Almost half of the Americans, 49%, polled by USA TODAY say the country will be “better off” as communities diversify, racing toward a point where no racial or ethnic group has a majority; 25% say the country would be “worse off.”


Not every corner of the country is changing rapidly, or even in the same direction. Nearly 200 counties, or about 6%, saw their Diversity Index fall in the past decade.

For a glimpse of what the USA looked like in 1970 and still looks like in some places, drive around Idaho, South Dakota or Wisconsin. If you want to see what the USA might look like in 2040, when the Diversity Index is projected to reach 65, look at Denver, Albuquerque, Austin or Phoenix, which already have reached that level.

The changes are so widespread they have even reversed the trend in some places. Counties along the Texas border–notably El Paso–have become less diverse as Hispanics have grown to make up more than 90% of the population.

The second wave of immigration is putting its own stamp on the makeup of communities across the country.

Access to transportation and a wider geographical swath of jobs means immigrants are not just showing up in big coastal cities and staying for generations. They’re moving to “new destinations,” as demographer Jacob Vigdor calls these places–not just suburbs but rural parts of the South, Midwest and West.

The black American experience, forged early on by slavery that brought millions from Africa, also is diversifying. Almost 10% of blacks are new immigrants from Caribbean or African countries, especially Haiti, the Dominican Republic and Jamaica. Some must learn English as a second language and face other challenges typical of immigrants.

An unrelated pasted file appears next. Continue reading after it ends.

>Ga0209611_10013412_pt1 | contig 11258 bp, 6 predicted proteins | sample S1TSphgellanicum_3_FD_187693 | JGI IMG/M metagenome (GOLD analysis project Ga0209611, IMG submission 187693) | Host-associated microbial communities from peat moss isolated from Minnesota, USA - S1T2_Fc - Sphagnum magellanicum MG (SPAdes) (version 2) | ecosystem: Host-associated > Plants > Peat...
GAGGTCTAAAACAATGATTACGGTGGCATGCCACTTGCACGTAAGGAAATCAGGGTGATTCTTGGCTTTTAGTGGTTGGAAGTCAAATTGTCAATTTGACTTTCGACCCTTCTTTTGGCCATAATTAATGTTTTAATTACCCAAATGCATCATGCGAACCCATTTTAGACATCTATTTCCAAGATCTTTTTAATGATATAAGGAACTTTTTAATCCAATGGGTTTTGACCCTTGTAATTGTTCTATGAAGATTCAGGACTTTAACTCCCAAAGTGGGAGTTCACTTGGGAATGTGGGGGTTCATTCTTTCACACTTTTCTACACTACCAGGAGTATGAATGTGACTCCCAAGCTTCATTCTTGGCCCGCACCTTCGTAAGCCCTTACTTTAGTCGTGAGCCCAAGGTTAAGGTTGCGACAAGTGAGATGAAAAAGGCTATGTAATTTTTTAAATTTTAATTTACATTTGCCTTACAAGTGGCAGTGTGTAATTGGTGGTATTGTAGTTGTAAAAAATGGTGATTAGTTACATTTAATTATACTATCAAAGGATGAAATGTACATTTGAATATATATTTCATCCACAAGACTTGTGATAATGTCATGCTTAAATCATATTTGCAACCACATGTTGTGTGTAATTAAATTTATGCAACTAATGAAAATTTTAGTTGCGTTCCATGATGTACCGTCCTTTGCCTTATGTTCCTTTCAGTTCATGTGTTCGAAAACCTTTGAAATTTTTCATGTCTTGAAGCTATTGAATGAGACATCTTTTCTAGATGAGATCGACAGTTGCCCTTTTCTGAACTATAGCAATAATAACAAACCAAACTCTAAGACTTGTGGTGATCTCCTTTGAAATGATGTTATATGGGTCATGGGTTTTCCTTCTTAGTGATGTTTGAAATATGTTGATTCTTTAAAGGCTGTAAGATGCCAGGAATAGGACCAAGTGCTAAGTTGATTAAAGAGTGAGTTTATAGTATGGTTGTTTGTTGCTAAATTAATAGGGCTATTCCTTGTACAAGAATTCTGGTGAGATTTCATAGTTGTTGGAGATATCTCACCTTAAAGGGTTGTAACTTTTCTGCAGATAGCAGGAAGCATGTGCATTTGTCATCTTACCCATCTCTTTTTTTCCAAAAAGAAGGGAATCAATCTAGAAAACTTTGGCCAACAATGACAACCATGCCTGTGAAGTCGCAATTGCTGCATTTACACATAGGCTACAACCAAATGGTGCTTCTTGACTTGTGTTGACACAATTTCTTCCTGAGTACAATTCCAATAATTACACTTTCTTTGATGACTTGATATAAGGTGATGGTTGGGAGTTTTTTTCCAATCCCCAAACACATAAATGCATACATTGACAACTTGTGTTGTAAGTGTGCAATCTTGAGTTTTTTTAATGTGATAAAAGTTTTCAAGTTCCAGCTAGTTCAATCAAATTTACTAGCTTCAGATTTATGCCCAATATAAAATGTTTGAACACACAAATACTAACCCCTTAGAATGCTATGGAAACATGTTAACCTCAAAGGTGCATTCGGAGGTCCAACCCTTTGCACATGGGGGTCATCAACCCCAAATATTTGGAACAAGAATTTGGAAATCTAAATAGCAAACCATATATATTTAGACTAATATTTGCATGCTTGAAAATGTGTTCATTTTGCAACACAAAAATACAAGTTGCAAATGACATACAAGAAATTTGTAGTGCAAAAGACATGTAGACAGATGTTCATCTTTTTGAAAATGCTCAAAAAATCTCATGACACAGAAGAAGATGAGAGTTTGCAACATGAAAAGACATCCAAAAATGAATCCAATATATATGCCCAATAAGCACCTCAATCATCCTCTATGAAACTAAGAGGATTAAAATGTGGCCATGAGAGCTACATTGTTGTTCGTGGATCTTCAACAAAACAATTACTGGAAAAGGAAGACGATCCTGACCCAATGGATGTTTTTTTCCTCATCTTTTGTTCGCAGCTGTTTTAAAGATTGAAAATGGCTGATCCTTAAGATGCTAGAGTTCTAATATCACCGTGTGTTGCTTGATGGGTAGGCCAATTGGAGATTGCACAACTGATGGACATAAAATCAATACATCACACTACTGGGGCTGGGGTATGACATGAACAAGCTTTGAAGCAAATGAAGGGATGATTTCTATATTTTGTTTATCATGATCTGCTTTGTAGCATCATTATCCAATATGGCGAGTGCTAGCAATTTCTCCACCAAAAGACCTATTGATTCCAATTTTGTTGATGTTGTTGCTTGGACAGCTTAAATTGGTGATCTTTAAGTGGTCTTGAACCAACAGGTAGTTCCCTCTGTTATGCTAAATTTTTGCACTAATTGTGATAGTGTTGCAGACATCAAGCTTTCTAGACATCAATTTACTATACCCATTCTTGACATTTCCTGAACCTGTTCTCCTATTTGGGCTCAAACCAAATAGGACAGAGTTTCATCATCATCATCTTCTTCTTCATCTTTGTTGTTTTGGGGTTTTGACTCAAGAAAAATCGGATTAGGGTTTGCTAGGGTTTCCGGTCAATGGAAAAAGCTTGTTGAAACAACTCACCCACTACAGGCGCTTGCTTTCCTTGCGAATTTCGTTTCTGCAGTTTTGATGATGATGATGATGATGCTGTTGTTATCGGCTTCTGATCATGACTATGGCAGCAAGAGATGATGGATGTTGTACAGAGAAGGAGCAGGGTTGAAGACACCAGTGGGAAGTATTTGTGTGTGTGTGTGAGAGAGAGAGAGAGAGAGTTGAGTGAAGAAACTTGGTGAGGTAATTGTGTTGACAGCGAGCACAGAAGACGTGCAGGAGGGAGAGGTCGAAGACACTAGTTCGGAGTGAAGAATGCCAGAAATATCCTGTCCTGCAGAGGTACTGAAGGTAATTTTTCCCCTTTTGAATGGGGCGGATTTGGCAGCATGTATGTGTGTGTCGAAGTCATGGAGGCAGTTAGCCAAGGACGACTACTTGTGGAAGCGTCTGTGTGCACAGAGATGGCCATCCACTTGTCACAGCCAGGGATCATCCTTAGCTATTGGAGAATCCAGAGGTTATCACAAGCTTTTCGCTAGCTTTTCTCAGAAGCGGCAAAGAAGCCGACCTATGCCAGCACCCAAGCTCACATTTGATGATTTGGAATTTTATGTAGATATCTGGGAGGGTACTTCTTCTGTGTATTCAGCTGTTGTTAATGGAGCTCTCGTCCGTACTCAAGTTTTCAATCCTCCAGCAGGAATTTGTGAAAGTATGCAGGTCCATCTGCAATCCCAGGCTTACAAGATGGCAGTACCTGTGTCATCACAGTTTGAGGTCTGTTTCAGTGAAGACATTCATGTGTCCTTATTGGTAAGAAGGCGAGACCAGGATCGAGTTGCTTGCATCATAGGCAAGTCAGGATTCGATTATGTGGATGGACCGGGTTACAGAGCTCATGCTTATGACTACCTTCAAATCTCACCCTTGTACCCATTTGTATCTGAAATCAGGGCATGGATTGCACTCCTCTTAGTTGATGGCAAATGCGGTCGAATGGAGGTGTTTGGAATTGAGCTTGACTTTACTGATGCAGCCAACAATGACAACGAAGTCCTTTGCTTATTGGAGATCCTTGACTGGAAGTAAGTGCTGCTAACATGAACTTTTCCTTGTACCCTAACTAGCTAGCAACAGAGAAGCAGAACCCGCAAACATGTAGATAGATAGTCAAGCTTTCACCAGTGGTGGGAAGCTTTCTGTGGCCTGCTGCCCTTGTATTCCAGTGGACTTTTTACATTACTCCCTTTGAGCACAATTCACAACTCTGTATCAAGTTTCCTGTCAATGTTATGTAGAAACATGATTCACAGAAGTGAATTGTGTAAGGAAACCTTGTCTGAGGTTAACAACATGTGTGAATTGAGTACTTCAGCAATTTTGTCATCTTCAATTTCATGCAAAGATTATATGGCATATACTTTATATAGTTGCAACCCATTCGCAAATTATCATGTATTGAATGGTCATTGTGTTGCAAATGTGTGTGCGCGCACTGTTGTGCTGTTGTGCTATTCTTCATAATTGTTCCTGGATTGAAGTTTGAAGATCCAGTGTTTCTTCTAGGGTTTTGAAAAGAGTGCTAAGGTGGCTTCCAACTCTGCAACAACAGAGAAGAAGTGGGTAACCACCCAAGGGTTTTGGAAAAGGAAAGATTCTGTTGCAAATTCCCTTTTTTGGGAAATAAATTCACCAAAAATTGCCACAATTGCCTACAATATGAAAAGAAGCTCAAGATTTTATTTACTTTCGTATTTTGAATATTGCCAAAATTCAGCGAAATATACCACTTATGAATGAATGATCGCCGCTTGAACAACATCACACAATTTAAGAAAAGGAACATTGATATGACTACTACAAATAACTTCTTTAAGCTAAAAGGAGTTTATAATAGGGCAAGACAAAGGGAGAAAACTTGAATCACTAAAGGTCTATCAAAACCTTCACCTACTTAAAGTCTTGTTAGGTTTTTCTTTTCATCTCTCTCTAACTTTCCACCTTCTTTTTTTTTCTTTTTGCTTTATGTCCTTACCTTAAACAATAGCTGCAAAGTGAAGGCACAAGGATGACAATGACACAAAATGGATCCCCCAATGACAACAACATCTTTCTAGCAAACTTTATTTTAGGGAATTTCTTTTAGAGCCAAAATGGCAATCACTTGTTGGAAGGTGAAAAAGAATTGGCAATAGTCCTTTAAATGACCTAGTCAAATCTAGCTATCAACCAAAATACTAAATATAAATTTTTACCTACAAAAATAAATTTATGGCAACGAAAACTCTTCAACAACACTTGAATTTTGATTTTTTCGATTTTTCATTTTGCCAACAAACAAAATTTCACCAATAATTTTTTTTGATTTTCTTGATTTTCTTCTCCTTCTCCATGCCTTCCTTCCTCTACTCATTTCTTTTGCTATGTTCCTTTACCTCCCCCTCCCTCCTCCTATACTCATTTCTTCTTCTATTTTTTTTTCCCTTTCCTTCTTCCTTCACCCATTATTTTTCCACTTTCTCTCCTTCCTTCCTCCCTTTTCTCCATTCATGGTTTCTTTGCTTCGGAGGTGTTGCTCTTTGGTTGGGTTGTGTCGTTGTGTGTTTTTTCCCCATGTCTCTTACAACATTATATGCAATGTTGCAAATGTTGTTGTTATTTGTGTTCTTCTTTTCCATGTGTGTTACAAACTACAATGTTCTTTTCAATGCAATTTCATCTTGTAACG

While this second wave brings tensions and battles over school districts, religion, public spaces, law enforcement and affordable housing, it also brings new energy: The immigrants have higher birth rates, ensuring a steady supply of workers for future generations. They bring new role models, new foods and traditions, new sports, a tremendous entrepreneurial energy and, perhaps most significantly, intact, religiously devout families that place a heavy emphasis on education.

In other words, true Americans.

“We should be really happy that we have this large minority growth in the United States,” says Brookings Institution demographer

Frey says “new minorities”–Hispanics, Asians and multiracial Americans–are arriving as the USA’s white population is growing quite slowly and actually declining for the younger part of the population. “So it’s in fact a tonic,” he says. “We’re going to need this as we look ahead.”

With the new growth in diversity, Frey says, should come a new attitude about ethnic and racial minorities. “This is everybody’s business to make sure we have a productive multi-ethnic population in the United States,” he says. “And we should be so thankful that they’re here, because if we didn’t have the immigration and the fertility of these groups in the last 20 years, we would be in the same situation as Japan or a lot of European countries, which are facing a declining labor force and an aging population.”